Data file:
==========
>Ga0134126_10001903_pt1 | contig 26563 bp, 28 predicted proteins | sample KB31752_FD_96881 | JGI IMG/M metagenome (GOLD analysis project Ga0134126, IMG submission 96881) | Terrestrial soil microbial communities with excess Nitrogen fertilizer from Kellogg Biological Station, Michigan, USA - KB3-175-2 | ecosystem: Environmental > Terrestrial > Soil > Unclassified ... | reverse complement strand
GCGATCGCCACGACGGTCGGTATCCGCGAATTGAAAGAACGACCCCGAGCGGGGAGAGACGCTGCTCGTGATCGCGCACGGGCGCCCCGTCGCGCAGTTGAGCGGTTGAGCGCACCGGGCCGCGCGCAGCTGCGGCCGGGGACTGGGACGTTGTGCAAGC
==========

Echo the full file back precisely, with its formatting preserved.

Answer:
>Ga0134126_10001903_pt1 | contig 26563 bp, 28 predicted proteins | sample KB31752_FD_96881 | JGI IMG/M metagenome (GOLD analysis project Ga0134126, IMG submission 96881) | Terrestrial soil microbial communities with excess Nitrogen fertilizer from Kellogg Biological Station, Michigan, USA - KB3-175-2 | ecosystem: Environmental > Terrestrial > Soil > Unclassified ... | reverse complement strand
GCGATCGCCACGACGGTCGGTATCCGCGAATTGAAAGAACGACCCCGAGCGGGGAGAGACGCTGCTCGTGATCGCGCACGGGCGCCCCGTCGCGCAGTTGAGCGGTTGAGCGCACCGGGCCGCGCGCAGCTGCGGCCGGGGACTGGGACGTTGTGCAAGC